But wait!  I thought US Postal's doping program was the most sophisticated and comprehensive in history!  Now you're telling me Rabobank had one too?  Those Dutch are better at everything!

Speaking of injustice, there's a chance David Byrne's whimsically inconvenient bike racks at the Brooklyn Academy of Music may not be approved by the Public Design Commission:

FORT GREENE —Alphabet-shaped bike racks designed by Talking Heads singer David Byrne may be on "the road to nowhere" unless they get approval from the city’s Public Design Commission.
The racks, unveiled outside the Brooklyn Academy of Music in August 2012, can be altered to spell out words and phrases. The current words, chosen by Byrne, spell "Pink Crown" and "Micro Lip."

Apparently, Byrne accepts criticism about as readily as he accepts the keys to a brand new car, which is to say that he doesn't:

In 2008 they rejected two of Byrne's bike rack designs. One design, created in the shape of a liquor bottle, was “deemed to be in bad taste,” according to Byrne's online journal.

In an online rant, the "Burning Down The House" singer called the Design Commission "gatekeepers," writing "I wonder how many emerging artists would have the patience for the form-filling, waiting, and political stupidity that is involved in going via the gatekeepers—not many, I would think."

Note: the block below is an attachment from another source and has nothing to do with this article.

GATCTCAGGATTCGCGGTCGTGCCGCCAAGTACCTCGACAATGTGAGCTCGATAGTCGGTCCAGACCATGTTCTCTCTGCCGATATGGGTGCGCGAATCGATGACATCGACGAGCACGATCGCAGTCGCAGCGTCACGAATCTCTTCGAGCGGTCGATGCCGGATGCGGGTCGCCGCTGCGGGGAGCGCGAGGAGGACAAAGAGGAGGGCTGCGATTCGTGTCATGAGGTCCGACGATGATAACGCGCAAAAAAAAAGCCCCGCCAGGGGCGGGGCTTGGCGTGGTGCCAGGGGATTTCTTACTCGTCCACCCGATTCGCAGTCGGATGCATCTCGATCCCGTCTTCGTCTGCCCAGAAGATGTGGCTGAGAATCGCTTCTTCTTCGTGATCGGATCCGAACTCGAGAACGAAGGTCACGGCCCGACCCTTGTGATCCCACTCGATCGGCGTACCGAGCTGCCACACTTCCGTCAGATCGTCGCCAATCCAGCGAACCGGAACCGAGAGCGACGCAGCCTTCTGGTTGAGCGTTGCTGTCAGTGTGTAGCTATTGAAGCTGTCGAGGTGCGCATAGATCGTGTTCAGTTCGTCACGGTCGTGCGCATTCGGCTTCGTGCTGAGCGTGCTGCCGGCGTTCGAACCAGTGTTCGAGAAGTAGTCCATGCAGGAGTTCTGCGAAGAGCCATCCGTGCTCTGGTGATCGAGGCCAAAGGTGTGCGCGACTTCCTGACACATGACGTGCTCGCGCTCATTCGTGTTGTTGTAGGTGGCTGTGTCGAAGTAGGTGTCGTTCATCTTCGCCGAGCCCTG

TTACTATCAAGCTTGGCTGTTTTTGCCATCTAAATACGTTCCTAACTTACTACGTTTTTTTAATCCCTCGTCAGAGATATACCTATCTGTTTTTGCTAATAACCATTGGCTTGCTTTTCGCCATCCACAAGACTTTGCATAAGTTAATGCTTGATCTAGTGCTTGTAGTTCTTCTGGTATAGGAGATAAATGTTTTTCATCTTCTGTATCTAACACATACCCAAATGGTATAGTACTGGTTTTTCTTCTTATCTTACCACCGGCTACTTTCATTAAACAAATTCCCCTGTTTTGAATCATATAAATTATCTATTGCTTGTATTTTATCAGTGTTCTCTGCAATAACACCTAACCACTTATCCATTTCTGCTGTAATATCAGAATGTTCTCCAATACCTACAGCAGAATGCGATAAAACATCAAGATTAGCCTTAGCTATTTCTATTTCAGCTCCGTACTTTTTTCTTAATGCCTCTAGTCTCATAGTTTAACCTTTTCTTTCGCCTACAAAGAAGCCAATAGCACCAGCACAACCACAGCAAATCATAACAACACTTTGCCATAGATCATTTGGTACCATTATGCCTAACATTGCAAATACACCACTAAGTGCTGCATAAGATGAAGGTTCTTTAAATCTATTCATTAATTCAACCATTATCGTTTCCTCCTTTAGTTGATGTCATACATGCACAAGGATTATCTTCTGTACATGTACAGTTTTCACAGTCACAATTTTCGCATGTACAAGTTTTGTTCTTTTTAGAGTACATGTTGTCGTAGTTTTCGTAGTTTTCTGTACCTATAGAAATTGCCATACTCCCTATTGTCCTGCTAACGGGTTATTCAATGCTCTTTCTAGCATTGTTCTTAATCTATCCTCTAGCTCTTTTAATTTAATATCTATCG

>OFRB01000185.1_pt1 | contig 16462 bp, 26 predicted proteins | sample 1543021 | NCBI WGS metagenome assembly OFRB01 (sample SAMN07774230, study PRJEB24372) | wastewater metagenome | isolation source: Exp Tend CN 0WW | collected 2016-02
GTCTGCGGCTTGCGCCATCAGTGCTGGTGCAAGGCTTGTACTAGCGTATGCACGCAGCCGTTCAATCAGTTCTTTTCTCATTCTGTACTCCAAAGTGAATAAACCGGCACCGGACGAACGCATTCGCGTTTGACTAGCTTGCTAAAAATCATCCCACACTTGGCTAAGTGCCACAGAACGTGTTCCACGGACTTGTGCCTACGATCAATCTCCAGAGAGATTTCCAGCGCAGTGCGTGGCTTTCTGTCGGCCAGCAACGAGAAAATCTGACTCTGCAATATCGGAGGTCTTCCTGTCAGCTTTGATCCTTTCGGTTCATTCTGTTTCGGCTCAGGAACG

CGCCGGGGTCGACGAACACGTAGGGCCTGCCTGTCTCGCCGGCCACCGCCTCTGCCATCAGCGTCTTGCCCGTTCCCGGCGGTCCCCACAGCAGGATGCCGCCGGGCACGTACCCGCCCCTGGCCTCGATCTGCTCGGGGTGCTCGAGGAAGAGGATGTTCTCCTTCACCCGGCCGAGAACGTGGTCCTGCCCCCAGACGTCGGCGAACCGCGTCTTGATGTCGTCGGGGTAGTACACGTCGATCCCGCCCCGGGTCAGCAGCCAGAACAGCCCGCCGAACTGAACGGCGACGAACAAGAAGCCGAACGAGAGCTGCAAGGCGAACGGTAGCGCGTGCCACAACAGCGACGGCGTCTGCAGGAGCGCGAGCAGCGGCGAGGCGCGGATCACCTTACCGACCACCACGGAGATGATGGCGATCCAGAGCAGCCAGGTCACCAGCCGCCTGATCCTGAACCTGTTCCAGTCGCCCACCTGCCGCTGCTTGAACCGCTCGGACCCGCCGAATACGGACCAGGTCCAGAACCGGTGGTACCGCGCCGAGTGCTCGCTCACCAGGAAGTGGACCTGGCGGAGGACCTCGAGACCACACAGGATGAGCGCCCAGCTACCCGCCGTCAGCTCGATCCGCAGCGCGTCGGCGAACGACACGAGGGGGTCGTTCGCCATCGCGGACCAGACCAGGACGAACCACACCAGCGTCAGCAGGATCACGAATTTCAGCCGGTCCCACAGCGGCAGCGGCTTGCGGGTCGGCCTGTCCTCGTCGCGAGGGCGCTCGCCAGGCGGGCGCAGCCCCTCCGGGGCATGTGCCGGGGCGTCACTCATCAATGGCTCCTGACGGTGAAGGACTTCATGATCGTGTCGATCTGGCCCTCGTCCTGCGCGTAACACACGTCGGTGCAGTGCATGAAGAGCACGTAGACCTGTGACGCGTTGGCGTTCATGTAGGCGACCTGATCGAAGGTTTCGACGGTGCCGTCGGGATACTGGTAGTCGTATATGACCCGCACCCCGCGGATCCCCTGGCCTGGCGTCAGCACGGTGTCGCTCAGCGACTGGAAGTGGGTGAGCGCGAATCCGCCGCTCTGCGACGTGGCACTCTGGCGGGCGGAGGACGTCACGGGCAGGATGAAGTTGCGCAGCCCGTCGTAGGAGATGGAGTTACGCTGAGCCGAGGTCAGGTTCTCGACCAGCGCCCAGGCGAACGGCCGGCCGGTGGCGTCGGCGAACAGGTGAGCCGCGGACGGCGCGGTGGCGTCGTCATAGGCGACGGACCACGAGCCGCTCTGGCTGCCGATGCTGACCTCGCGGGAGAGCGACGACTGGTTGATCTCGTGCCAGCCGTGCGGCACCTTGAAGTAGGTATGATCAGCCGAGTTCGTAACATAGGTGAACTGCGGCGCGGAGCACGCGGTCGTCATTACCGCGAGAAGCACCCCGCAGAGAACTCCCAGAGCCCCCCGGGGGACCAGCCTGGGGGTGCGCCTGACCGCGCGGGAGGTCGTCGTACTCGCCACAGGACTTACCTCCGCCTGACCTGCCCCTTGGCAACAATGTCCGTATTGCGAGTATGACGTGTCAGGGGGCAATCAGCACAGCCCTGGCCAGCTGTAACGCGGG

How dare they!  It would be a tremendous blow to the creative culture of the New Brooklyn if these awkward racks were replaced with actual functional bike parking.  Sure, it's a pain in the ass to have to lock your bike to the words "Micro Lip," but you have to understand that people are now paying over a million dollars to live in Brooklyn apartments, so it's absolutely crucial that everything they touch is special in some way.  Plus, who doesn't enjoy it when design is incorporated into practical objects, even if it makes them vastly more difficult to use?  In fact, I think David Byrne should move on from bike racks to urinals:

The David Byrne urinals look like inverted and repurposed hand dryers, because that's exactly what they are.  Is it inconvenient to direct your urine stream into such a small opening?  Yes.  Is it frustrating to hit the "flush" button, only to have your urine blown right back onto you with a mighty burst of air?  Also yes.  But isn't it worth it to be a part of the artistic process?

No.  No it is not.